1. How China can impact domestic commodities markets

How China can impact domestic commodities markets

Being a big player in the global economy with trading relations between many countries, China slowdown would hit the other countries economy too.

By: | New Delhi | Updated: November 25, 2016 11:18 AM
china economy

Being a big player in the global economy with trading relations between many countries, China slowdown would hit the other countries economy too. (Reuters)

Since China is the top consumer of commodities, their prevailing economic woes hit the global commodity prices adversely. Recent economic data reveals that the Chinese manufacturing sector is contracting at its fastest pace in three years, signaling weak physical demand for commodities from that country.

A crash in equities, devaluation of the Yuan and measures taken by Chinese policy makers to step up growth is raising questions about the growth outlook of the world’s second largest economy.

Concerns over Chinese woes not only pondered the global commodity prices, but also equities too.

The recent severe slump in Chinese equities, the worst monthly drop in 6 years pondered the sentiments of global equities as well.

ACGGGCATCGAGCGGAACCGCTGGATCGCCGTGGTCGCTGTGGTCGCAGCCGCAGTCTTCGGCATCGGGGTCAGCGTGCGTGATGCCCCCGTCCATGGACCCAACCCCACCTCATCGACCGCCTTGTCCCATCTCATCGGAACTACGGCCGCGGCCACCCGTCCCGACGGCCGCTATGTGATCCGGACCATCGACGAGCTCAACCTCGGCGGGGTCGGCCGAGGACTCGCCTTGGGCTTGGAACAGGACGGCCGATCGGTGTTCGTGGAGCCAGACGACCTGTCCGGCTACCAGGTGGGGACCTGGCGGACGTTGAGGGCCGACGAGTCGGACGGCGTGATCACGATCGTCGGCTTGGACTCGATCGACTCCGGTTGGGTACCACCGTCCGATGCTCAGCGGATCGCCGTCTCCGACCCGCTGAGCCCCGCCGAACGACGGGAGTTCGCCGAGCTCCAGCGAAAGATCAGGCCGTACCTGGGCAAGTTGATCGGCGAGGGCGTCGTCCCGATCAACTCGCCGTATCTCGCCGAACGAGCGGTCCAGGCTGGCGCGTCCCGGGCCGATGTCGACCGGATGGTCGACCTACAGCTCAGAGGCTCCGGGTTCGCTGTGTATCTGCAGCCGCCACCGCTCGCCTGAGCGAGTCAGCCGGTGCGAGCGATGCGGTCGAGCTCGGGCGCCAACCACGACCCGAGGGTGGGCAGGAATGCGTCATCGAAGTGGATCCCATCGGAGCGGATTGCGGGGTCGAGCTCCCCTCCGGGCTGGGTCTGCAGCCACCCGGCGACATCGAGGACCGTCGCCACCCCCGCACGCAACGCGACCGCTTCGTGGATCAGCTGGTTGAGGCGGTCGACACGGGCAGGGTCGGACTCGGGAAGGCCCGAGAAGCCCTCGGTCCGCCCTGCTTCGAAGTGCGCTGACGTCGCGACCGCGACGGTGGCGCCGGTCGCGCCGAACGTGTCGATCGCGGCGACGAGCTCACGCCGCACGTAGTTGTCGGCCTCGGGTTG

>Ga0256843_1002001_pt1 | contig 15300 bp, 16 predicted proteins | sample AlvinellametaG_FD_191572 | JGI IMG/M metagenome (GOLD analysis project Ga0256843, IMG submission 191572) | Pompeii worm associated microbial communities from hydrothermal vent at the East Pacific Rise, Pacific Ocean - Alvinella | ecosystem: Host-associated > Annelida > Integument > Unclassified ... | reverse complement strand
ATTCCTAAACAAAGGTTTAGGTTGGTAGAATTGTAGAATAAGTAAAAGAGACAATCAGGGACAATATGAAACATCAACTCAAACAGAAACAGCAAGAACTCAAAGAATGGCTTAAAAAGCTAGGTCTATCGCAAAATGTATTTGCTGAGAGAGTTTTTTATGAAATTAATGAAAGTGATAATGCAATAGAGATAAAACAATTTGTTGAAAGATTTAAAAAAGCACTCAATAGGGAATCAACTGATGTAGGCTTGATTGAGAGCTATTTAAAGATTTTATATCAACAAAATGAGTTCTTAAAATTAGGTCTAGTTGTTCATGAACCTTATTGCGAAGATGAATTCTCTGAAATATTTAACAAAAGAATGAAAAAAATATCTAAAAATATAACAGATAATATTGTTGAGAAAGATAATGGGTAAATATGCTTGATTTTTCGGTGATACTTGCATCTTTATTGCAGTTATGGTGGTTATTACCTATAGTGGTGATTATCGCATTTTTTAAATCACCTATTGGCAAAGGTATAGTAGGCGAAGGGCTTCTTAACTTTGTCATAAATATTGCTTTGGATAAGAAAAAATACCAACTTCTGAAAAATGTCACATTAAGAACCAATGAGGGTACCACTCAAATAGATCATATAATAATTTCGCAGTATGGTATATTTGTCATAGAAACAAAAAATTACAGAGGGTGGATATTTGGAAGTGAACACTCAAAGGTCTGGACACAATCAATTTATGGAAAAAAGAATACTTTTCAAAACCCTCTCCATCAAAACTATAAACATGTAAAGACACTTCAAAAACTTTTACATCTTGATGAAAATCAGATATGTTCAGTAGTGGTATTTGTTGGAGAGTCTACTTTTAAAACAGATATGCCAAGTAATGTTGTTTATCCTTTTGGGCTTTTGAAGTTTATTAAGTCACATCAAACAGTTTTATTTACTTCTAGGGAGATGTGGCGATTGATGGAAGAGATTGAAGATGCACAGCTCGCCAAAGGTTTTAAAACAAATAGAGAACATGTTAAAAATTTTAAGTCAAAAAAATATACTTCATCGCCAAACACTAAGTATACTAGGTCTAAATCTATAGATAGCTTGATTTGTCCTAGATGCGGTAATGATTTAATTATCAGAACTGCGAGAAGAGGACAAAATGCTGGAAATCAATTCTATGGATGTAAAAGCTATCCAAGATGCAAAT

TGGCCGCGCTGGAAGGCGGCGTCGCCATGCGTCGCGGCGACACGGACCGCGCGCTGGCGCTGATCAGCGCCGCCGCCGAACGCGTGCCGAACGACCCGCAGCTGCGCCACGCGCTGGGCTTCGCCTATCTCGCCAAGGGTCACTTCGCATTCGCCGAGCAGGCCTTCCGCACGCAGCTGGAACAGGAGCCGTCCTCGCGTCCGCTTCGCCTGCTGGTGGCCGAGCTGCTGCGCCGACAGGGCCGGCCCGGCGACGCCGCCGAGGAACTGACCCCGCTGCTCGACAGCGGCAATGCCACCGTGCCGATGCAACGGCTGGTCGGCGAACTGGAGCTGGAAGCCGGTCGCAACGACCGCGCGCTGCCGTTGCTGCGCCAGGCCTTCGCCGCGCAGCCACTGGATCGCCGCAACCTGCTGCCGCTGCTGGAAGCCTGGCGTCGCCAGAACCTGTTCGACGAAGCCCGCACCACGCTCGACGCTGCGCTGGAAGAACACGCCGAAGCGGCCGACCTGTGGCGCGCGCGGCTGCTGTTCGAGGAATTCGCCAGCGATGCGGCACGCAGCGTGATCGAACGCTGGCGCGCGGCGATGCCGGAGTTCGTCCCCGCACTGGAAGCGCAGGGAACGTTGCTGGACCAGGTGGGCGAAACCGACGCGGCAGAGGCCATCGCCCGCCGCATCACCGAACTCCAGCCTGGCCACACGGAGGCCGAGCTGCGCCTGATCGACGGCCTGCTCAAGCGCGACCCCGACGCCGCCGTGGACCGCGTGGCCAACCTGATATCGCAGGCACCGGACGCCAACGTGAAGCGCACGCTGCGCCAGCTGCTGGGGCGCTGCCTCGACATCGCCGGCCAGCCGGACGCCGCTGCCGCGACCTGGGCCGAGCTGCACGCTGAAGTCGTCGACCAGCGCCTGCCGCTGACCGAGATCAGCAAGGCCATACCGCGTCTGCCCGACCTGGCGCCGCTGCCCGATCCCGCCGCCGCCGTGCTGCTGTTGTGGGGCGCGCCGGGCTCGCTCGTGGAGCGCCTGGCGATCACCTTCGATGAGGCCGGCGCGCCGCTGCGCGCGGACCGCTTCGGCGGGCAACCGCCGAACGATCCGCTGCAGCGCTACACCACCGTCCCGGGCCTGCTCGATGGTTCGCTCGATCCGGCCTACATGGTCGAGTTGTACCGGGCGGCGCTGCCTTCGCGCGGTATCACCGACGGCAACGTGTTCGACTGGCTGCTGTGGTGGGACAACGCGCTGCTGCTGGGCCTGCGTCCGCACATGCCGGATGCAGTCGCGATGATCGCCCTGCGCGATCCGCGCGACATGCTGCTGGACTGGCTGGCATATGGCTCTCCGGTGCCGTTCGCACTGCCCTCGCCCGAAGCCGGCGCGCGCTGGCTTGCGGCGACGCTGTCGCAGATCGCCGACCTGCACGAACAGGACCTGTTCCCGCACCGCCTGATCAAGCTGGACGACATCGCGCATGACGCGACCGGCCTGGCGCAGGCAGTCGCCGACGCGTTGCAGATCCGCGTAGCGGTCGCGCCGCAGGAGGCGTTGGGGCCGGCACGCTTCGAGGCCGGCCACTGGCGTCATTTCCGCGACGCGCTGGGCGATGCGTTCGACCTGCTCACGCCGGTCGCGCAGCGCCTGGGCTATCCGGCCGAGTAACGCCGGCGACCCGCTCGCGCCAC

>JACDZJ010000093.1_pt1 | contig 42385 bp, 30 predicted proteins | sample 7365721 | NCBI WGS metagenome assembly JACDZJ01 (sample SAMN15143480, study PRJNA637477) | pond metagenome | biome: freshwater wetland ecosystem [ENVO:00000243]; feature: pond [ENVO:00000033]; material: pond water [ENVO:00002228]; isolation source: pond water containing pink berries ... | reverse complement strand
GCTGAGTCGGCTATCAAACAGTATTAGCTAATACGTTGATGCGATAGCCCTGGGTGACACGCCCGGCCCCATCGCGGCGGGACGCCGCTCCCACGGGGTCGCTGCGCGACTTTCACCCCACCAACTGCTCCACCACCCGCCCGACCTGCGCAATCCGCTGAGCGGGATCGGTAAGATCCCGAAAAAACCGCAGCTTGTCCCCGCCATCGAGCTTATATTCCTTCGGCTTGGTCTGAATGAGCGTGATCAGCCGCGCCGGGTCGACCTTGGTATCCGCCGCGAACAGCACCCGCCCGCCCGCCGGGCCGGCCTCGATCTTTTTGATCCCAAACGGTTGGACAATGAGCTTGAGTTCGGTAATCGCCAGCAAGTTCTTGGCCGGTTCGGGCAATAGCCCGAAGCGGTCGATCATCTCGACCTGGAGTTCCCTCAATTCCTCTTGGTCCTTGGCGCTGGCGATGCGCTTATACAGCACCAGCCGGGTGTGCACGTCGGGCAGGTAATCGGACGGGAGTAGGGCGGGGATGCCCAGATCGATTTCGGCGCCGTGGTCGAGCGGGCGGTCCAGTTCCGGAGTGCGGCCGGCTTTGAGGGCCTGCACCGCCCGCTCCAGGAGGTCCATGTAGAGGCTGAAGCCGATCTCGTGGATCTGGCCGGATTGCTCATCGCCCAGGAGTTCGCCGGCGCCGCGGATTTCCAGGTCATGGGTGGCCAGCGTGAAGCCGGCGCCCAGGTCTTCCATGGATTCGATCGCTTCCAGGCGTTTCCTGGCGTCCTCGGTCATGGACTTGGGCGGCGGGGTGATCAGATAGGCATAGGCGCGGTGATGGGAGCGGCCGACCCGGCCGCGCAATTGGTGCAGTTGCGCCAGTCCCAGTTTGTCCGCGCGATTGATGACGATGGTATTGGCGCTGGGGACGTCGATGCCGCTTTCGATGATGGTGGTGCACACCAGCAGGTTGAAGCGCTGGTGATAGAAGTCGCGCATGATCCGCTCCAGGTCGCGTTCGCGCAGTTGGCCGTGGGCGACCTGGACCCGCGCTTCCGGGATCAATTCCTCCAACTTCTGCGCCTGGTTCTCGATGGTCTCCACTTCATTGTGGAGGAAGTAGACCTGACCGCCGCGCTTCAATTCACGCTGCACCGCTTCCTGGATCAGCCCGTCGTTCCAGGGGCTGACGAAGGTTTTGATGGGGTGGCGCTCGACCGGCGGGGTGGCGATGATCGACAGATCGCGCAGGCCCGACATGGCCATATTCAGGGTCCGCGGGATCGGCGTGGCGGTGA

Being a big player in the global economy with trading relations between many countries, its slowdown would hit the other countries economy too.

The base metal complex was the worst hit commodity complex followed by crude oil. Metal prices in the key London Metal Exchange have fallen to multi-year lows in anticipation of lower Chinese demand. NYMEX oil prices crashed to the lowest level since 2009 March on reports of global supply glut and concerns over demand from the world’s second largest oil consumer.

At the same time, corresponding sell-off was witnessed in domestic commodity prices as well, but a feeble rupee has provided lower level support. Wide swings were seen in domestic gold and oil prices while base metals complex were largely on the downside.

Meanwhile, agriculture commodities were steady except rubber. Rubber prices, exhibited liquidation in line with its international counterpart. Reports of lower Chinese consumption and higher inventories pondered the overseas prices.

Nickel is the commodity which lost the most in base metal complex.  In MCX, Nickel futures dropped to the lowest level since May 2009. During this year the commodity lost more than 35% tracking the international prices.

Copper is the other which dropped to Rs 326.10 in MCX shedding around 18 percent since January. However, it has been the lowest level since August 2010. P

erformance of other base metals like Zinc, Lead and Aluminium was also not different in the domestic market.

Though worries over US interest rate hike and strong dollar is the prime reason for hefty sell offs in gold, Chinese economic woes too hurts the sentiments. Since China and India accounts almost half of the world’s physical gold, prevailing worries over Chinese economic growth prompted speculators to reduce bullish bets on gold.

In MCX, prices plunged to August 2011 levels, but a swift recovery has seen following depreciation in Indian currency.

C P Krishnan is whole time director at Geofin Comtrade Ltd. The views expressed here are personal. 

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